New Research May Help Age-Related Cognitive Function

UCSF study shows great promise.


(fizkes /

The proverb that “with age comes great wisdom” is found in the bible as well as in ancient Greek and Chinese philosophy. Respecting your elders and the knowledge they have accumulated throughout their long lives is something that has been passed down through the ages.

But sadly, memory and mental flexibility start to decline as people age. Now, a new experimental drug, ISRIB, is showing a reversal of age-related declines according to a study, published in December 2020 in eLife, from The University of California San Francisco (UCSF).

This drug, a press release from UCSF claims, has already been shown in lab studies to restore memory after a traumatic brain injury, reverse cognitive impairments in people with Down Syndrome, prevent noise-related hearing loss, as well as actually enhance cognition in animals. 

“ISRIB’s extremely rapid effects show for the first time that a significant component of age-related cognitive losses may be caused by a kind of reversible physiological ‘blockage’ rather than more permanent degradation,” Susanna Rosi, PhD, Lewis and Ruth Cozen Chair II and professor in the departments of Neurological Surgery and of Physical Therapy and Rehabilitation Science said in the press release.

The study showed that ISRIB works by interfering with the body’s Integrated Stress Response which slows down protein cell production if something is wrong like an injury or illness according to The Hill. If this response remains activated, it can lead to problems like an inability to learn new things or to retain memories. ISRB reboots the cells and stops the stress response.

The researchers trained mice to escape from a watery maze by finding a hidden platform; something that is difficult for older mice to do. The mice that received the drug were able to complete the task as well as the younger mice in the control group and much better than the older mice who did not receive the drug, according to the researchers.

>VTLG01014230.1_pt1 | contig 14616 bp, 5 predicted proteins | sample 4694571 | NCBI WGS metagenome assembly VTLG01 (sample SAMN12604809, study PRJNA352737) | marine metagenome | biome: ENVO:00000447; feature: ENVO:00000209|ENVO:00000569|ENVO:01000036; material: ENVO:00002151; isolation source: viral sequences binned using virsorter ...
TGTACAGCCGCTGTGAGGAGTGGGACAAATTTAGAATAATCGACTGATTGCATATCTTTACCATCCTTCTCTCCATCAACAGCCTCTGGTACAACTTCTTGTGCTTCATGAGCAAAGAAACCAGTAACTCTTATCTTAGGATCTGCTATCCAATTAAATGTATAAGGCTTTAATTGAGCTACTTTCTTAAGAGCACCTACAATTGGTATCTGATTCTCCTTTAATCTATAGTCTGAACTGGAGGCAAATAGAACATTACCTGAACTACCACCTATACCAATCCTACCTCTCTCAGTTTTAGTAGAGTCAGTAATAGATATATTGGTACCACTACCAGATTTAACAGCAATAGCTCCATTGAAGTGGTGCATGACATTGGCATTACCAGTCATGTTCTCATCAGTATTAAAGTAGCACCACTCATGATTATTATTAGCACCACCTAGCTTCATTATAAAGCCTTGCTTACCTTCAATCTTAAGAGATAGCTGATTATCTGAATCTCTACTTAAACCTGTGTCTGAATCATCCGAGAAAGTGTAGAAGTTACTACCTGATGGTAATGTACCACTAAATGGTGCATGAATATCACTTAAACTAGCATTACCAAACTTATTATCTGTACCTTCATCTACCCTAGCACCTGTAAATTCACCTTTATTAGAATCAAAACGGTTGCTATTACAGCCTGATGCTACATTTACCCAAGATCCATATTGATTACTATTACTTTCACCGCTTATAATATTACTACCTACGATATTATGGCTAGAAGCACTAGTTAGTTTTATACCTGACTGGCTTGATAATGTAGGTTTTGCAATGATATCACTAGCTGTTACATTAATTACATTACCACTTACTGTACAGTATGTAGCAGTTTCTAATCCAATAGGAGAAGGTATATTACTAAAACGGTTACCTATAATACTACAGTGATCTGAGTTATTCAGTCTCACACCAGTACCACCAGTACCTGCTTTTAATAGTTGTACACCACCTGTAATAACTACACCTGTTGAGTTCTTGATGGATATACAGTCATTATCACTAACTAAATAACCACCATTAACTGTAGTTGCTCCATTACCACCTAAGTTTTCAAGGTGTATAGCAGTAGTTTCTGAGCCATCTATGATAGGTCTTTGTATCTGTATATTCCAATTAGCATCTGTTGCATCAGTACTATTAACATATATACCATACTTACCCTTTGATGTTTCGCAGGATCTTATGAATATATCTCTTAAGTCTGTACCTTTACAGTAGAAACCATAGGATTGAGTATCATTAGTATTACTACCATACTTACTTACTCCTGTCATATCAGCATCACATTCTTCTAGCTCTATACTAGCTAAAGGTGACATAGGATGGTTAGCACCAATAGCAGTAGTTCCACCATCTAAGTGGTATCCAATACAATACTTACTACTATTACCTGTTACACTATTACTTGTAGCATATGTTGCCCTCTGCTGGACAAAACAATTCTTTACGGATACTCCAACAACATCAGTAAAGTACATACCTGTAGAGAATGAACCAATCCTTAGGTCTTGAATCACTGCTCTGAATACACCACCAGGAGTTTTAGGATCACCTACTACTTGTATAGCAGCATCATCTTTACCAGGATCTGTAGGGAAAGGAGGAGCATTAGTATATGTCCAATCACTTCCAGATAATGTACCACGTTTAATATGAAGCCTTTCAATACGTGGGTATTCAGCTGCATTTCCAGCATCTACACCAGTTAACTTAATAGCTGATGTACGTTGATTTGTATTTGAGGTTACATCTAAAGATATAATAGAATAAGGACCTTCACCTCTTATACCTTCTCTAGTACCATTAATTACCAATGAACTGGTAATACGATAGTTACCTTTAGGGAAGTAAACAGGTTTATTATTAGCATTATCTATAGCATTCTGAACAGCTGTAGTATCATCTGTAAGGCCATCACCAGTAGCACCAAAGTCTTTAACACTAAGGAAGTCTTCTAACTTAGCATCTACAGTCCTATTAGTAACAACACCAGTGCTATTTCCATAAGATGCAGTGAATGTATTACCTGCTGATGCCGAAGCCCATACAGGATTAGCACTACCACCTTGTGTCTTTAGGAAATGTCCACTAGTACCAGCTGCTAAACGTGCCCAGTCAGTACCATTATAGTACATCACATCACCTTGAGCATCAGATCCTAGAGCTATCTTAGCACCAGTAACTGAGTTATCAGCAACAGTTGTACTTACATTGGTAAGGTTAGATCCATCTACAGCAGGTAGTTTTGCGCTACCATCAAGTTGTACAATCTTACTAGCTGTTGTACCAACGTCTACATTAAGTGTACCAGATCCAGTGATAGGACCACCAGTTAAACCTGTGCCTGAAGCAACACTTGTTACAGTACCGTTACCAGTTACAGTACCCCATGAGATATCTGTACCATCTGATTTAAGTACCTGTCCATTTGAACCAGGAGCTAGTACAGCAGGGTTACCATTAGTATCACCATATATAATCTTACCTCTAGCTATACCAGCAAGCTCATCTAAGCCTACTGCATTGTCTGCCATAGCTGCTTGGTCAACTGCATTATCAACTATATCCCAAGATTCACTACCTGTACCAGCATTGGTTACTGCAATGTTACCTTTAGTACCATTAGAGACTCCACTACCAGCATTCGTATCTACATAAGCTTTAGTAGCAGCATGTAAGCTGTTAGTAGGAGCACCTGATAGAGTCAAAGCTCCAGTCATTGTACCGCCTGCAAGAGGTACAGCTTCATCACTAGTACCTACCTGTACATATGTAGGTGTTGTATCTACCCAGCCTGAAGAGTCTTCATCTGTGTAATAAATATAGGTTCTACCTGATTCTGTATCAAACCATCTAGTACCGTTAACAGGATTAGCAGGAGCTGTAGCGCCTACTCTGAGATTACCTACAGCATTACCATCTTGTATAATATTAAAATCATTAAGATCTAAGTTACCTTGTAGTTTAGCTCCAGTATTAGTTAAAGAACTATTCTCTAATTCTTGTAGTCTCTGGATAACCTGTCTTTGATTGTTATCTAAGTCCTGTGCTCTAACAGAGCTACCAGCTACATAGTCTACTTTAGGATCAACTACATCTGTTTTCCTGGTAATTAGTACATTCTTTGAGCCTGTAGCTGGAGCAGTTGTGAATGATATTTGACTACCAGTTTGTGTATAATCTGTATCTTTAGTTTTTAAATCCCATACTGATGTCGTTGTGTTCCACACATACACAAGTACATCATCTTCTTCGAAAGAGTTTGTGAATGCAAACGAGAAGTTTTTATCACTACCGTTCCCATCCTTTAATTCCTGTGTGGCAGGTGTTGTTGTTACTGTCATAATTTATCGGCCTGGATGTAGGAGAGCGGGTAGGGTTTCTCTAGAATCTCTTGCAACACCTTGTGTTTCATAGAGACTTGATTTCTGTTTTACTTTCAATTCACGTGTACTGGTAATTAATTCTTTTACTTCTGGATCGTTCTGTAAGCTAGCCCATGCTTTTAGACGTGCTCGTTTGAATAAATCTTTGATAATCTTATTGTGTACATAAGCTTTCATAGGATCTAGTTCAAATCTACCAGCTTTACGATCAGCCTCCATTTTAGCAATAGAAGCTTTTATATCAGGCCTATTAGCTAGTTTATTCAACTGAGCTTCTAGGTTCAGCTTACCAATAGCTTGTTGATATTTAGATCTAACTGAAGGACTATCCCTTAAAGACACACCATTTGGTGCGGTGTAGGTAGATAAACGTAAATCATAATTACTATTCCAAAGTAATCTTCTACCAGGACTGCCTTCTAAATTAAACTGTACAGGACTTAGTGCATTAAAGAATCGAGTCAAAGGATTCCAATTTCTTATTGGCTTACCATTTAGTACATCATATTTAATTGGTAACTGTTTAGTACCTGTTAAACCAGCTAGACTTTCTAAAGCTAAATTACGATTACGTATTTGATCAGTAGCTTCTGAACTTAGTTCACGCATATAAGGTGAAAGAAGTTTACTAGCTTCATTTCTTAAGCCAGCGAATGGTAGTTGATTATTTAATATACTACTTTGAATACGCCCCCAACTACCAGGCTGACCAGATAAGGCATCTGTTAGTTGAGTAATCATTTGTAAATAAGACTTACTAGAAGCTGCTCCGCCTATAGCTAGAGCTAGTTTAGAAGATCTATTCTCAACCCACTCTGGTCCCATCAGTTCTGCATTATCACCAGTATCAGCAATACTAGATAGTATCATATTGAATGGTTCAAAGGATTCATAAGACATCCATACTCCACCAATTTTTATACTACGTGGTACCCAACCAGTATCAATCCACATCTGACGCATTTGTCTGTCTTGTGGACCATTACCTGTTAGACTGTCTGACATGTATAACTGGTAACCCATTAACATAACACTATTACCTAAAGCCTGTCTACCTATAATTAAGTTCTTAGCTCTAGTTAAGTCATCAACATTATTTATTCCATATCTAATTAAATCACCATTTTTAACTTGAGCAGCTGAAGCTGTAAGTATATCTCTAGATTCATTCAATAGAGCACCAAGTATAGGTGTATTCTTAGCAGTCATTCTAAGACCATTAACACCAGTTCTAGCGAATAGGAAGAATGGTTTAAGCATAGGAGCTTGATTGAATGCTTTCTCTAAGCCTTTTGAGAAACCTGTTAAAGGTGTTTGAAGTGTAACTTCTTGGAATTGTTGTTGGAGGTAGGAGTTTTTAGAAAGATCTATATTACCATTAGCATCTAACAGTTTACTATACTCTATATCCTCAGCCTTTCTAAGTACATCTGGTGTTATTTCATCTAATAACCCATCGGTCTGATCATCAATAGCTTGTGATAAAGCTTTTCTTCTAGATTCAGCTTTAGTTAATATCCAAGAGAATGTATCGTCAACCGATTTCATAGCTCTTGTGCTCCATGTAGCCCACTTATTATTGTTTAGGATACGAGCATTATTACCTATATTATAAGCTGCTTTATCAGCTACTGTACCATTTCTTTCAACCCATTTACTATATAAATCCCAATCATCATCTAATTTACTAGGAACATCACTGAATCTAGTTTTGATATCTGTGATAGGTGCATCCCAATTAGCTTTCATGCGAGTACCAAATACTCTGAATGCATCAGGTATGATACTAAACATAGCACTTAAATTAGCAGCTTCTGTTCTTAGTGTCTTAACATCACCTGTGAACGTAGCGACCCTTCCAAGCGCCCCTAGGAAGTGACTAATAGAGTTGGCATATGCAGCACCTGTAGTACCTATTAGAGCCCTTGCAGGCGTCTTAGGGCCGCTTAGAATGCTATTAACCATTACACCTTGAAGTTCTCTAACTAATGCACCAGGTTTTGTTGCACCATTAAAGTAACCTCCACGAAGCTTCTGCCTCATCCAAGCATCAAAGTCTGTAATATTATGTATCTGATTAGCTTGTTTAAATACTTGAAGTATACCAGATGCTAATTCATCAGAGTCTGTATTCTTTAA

The mice were retested several weeks after they received ISRIB to see how long the effects lasted as well as a second test of mental flexibility. The treated mice still performed at higher levels.

To fully understand how this occurred, the researchers studied the activity and anatomy cells in the hippocampus (the brain region that controls memory and learning) after receiving just one dose of the drug, according to the press release, and found that common signatures of neuronal aging had disappeared literally overnight.

“This was very exciting to me because we know that aging has a profound and persistent effect on T cells and that these changes can affect brain function in the hippocampus,” said Rosi in the press release. “At the moment, this is just an interesting observation, but it gives us a very exciting set of biological puzzles to solve.”

The data suggests that the brain does not permanently lose cognitive abilities – something that was commonly believed – but that memory and function are blocked or trapped by cellular stress according to Peter Walter, PhD, a professor in the UCSF Department of Biochemistry and Biophysics and a Howard Hughes Medical Institute investigator. “Our work with ISRIB demonstrates a way to break that cycle and restore cognitive abilities that had become walled off over time,” he said.

Further research is needed before ISRIB can be used to treat diseases like Alzheimer’s, dementia, Parkinson’s, and ALS. But, this is a very important first step to beat these dreaded diseases. Reversing cognitive decline and memory loss in otherwise healthy seniors will add to their quality of life and to the lives of others who will be able to share their pearls of wisdom.

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